Proposal documents seen by the Wentworth Courier show the business plans to exclusively target a wealthy clientele in their demographic.

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‘Our database constitutes a select demographic comprising of individuals enjoying a high disposable income, within the 25 to 45 age bracket, with an interest in travel, fashion and luxury goods,’ the document reads. 

Waverley councillor Sally Betts said the exclusive plans block out many Bondi locals. 

‘I know the beautiful people will love it and the beautiful people do use Bondi Beach but so do the peasants like you and me,’ she said.

‘We don’t want to take a bit of the beach and say ‘this is only for the people who can afford it’.’

While a petition in favour of the beach club has more than 600 signatures, many locals have come out against the proposal. 

The council are deliberating with the businesses plans due to issues with hosting the high end location on public land. Pictured: crowds enjoy the sunshine at Bondi on Monday
More than 600 people have signed a petition in favour of the plans, but many locals are unimpressed. Pictured: crowds pack over Bondi on Monday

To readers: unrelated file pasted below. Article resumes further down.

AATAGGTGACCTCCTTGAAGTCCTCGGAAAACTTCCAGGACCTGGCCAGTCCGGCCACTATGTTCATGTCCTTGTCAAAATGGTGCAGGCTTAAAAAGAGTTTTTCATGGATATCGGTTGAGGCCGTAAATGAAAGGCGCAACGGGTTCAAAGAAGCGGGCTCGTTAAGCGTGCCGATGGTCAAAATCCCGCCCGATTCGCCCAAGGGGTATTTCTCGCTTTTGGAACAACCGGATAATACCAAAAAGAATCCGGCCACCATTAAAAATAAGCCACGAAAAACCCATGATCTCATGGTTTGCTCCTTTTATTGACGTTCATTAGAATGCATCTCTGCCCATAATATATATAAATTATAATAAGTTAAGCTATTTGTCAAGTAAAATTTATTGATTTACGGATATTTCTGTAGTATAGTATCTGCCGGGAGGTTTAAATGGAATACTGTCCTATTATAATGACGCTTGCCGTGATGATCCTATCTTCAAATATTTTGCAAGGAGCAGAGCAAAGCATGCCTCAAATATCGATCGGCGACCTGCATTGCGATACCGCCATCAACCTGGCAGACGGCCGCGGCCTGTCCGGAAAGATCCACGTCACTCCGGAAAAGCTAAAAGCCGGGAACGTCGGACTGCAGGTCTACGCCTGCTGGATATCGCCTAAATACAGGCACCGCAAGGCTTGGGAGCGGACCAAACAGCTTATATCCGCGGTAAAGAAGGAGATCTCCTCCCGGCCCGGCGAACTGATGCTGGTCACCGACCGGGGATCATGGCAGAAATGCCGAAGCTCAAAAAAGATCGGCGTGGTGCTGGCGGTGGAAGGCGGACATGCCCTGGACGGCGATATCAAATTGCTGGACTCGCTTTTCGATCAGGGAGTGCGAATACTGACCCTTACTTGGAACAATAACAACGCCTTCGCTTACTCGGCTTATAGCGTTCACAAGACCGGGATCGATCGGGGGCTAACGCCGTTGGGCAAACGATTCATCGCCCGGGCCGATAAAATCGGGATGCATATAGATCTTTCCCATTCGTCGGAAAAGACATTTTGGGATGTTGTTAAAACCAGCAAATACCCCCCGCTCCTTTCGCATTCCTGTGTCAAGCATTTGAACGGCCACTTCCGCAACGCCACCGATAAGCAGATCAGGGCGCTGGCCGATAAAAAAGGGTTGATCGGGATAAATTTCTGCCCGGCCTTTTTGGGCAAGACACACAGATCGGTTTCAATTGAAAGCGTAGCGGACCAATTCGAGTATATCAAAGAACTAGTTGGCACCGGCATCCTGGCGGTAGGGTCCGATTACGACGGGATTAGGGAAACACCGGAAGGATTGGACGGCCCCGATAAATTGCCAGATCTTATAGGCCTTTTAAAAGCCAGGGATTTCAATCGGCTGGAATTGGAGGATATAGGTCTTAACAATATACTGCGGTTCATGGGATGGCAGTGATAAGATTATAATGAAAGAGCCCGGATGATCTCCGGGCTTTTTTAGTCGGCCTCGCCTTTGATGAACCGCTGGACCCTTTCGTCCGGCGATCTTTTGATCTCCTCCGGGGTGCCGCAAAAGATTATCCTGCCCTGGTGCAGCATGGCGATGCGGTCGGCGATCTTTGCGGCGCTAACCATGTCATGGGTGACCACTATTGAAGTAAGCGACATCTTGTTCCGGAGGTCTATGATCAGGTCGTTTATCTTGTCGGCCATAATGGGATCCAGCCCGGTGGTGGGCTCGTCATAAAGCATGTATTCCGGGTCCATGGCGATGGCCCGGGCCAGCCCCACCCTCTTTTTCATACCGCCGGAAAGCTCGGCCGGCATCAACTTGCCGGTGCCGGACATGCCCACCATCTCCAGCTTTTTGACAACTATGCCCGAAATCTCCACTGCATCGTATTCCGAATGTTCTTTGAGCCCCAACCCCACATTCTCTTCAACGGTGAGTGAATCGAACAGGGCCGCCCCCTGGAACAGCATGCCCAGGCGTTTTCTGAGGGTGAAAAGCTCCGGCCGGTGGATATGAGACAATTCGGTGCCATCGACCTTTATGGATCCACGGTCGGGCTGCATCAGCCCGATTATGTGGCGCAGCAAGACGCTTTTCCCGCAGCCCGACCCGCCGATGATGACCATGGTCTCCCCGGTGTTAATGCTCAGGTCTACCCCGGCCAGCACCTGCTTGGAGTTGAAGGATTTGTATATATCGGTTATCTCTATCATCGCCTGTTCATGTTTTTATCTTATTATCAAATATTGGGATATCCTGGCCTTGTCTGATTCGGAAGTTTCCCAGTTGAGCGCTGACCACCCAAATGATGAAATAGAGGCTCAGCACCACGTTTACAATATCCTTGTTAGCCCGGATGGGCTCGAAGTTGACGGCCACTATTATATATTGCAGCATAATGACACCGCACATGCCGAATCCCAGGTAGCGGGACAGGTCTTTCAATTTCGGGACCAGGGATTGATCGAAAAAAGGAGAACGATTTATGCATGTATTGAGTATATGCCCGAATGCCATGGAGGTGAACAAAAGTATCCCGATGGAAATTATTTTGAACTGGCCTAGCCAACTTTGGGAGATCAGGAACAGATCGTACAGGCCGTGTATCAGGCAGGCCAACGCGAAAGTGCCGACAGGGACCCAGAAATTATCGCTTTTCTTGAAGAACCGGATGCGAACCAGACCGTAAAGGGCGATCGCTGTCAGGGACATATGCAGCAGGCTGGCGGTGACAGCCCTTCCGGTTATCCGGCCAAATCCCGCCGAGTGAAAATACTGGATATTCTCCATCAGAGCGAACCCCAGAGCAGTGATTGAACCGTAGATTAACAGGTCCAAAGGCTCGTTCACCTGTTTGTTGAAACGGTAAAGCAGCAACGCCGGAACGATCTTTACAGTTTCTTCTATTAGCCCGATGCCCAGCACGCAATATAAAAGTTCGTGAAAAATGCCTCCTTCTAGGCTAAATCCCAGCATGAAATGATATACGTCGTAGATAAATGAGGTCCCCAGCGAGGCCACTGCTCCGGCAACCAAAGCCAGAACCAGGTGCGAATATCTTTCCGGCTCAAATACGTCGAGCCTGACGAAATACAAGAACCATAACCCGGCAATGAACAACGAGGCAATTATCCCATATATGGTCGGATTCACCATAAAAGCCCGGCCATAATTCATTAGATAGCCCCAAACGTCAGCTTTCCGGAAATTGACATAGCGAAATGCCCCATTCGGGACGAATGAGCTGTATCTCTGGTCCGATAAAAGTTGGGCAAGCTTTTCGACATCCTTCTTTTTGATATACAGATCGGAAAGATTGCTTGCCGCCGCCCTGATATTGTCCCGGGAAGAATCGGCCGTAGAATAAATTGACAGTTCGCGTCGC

A similar club was erected on Adelaide’s Glenelg Beach in 2017, with many supporters of the proposal claiming the set up would be perfect at Bondi.

‘This is long overdue in Bondi,’ one comment reads.

The plans sparked debate from naysayers over whether businesses should be allowed to privatise public land on the beach.

‘To me it seems like you’re taking public beach space which is free and wanting to turn a profit from it,’ another post reads.

‘While council will consider all event ideas and proposals put before it, we must also balance the needs of the greater community within this consideration,’ a Waverley Council spokesperson told Daily Mail Australia.

‘Our beaches and parks are public open spaces, for the enjoyment of everyone.’